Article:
DAWN OF ART

Dawn of ArtDawn of Art by Jean-Marie Chauvet
My rating: 5 of 5 stars

DAWN OF ART – Imagine spelunking in France, stumbling upon a cave filled with wondrous charcoal and ocher paintings, later realizing the environment had remained untouched for 30,000 years! The book, entitled ‘Dawn of Art: The Chauvet Cave’, includes over 100 pages of stunning photographs of this magnificent art. The writer in me finds imagining the lives of our early human ancestors–their life struggles, obvious spiritually and amazing talents–absolutely enthralling. This discovery led archeologists and historians to reformulate theories of the evolution of human art. At different times, the caves seemed to have been dwelled by humans, as well as cave bears. For a related post, check out ‘The Cave of Forgotten Dreams’, go visit my blog.
http://chadschimke.blogspot.com/2011/…

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SANDIA PEAK TRAM

Sandia Peak tram – At the base of the Sandia Mountains–located in Albuquerque, New Mexico–go for a tram ride experience like none other. The Sandia Peak Tramway ascends the steep western side of the mountain, close to cliffs and pinnacles, from the base to the top. The view from the tram includes all of Albuquerque and roughly 11,000 square miles of the New Mexico countryside. The Sandia Peak Ski Area is on the opposite side of the mountain from the tramway and the city. Skiing is available in the wintertime, and during the summer mountain bike trails are available. 


LITCRAWL

LITCRAWL – Recently, the Alabama Street Writers Group (ASWG) read at Litcrawl, one of SF’s most anticipated literary events, Over 130 people attended the ASWG event–hosted by City Art Gallery in the Mission District’s Valencia Street corridor–listening to the 8 writers who presented work. Enjoy the show, then while you’re at it, check out the ASWG’s website. Enjoy!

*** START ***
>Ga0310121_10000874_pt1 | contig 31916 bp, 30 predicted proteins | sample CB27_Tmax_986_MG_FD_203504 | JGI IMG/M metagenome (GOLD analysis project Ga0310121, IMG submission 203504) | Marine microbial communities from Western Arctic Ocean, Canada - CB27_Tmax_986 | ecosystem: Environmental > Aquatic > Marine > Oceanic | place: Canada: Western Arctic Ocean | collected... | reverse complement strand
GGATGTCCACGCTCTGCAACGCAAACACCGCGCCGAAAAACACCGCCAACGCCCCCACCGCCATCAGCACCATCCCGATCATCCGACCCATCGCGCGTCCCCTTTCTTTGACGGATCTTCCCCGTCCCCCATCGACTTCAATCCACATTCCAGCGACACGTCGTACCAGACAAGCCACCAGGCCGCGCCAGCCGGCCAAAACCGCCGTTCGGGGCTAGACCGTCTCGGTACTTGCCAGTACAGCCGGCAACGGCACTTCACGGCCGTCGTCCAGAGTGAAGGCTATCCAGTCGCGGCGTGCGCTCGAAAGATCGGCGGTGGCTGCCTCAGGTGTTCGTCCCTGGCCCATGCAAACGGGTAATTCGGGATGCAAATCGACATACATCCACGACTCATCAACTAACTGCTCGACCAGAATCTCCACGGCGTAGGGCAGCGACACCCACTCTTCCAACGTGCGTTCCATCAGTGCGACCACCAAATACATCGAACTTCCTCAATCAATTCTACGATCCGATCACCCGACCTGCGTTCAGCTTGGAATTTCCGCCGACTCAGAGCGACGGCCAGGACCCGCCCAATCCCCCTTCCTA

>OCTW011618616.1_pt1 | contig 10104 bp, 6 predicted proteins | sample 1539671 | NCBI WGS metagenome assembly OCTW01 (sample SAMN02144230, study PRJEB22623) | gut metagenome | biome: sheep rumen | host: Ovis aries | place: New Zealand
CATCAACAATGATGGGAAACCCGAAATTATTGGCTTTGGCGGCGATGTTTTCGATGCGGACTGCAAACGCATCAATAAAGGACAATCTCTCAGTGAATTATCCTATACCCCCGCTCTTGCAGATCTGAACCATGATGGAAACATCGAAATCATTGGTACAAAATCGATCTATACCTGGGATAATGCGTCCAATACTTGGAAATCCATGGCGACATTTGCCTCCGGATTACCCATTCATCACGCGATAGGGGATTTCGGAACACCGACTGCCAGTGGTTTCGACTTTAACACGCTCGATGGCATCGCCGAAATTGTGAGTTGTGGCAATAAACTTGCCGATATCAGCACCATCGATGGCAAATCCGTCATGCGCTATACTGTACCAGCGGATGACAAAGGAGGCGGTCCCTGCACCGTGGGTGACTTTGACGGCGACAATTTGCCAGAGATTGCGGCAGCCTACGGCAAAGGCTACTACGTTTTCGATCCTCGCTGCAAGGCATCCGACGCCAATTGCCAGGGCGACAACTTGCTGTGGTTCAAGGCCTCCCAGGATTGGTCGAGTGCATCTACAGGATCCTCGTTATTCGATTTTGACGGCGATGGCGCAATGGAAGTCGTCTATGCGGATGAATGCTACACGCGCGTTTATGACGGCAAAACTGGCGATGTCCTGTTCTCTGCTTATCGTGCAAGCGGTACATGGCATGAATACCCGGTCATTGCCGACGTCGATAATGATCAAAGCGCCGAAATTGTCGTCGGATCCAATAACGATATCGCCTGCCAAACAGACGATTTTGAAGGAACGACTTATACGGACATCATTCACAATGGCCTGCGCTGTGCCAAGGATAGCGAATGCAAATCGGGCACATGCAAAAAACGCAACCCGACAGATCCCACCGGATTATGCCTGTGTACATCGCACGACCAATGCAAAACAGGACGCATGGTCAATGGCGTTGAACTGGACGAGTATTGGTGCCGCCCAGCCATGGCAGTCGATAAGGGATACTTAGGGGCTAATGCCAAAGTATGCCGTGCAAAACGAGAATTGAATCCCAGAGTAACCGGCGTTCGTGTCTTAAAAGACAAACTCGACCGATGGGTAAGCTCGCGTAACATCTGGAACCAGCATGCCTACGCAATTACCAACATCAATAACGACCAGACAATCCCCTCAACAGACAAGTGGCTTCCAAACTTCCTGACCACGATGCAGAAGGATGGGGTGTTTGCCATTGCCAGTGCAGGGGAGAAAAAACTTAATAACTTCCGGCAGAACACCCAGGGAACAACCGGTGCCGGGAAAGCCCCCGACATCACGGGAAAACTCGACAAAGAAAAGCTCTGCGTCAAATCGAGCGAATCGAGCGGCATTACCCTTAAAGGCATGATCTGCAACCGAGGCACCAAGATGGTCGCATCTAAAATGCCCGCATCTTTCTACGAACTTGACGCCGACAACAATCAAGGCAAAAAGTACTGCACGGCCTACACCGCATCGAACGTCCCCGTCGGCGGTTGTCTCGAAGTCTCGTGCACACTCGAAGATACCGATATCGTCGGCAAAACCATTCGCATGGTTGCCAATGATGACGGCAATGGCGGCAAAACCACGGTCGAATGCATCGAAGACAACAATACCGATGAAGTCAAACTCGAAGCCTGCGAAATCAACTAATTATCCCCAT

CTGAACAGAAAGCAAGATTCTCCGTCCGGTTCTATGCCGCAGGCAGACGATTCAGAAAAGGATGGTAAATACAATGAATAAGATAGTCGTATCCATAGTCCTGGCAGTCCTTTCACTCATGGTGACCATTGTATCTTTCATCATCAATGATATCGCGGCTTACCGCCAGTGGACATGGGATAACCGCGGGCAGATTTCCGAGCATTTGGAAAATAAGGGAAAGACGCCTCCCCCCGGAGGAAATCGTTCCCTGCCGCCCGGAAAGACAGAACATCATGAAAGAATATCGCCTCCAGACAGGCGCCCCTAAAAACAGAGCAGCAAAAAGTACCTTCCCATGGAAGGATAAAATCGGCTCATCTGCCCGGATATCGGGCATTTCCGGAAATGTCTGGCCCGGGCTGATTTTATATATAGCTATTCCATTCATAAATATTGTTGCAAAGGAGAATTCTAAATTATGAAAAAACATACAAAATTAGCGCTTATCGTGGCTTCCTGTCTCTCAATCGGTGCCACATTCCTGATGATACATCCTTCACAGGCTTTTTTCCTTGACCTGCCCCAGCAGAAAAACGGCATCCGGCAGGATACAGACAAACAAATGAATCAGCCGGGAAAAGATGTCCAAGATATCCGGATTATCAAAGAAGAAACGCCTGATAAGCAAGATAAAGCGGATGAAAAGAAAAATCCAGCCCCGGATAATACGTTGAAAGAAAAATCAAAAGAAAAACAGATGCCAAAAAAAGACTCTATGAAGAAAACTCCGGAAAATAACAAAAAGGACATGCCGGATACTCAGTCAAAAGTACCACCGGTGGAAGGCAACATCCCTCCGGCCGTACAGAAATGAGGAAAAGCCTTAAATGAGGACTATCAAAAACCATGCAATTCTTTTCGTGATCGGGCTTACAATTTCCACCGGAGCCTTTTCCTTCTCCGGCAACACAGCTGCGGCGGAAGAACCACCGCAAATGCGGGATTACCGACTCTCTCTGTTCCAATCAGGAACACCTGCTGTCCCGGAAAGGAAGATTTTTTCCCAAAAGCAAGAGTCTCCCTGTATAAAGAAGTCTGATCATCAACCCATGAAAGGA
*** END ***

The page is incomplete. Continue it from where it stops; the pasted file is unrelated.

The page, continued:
WHEN WE WERE NEARLY YOUNG

When We Were Nearly Young – The inspiration for Mavis Gallant’s short story, entitled ‘When We Were Nearly Young’ was a diary she kept during the 1950’s. The backstory goes that Gallant was living in Madrid, forced to pawn her typewriter, while waiting for a check from her agent. She did what every writer does by turning a real-life situation into fiction. The short story deals with a woman on a quest for self-discovery, living with three friends, all of whom are waiting for money. They eat cheap, loaf around and try to enjoy life on a budget. Gallant is a prolific contributor to The New Yorker, featuring publication of more than one hundred stories in the magazine. I wonder, now that handwritten journals are obsolete, how will writer’s notes be remembered?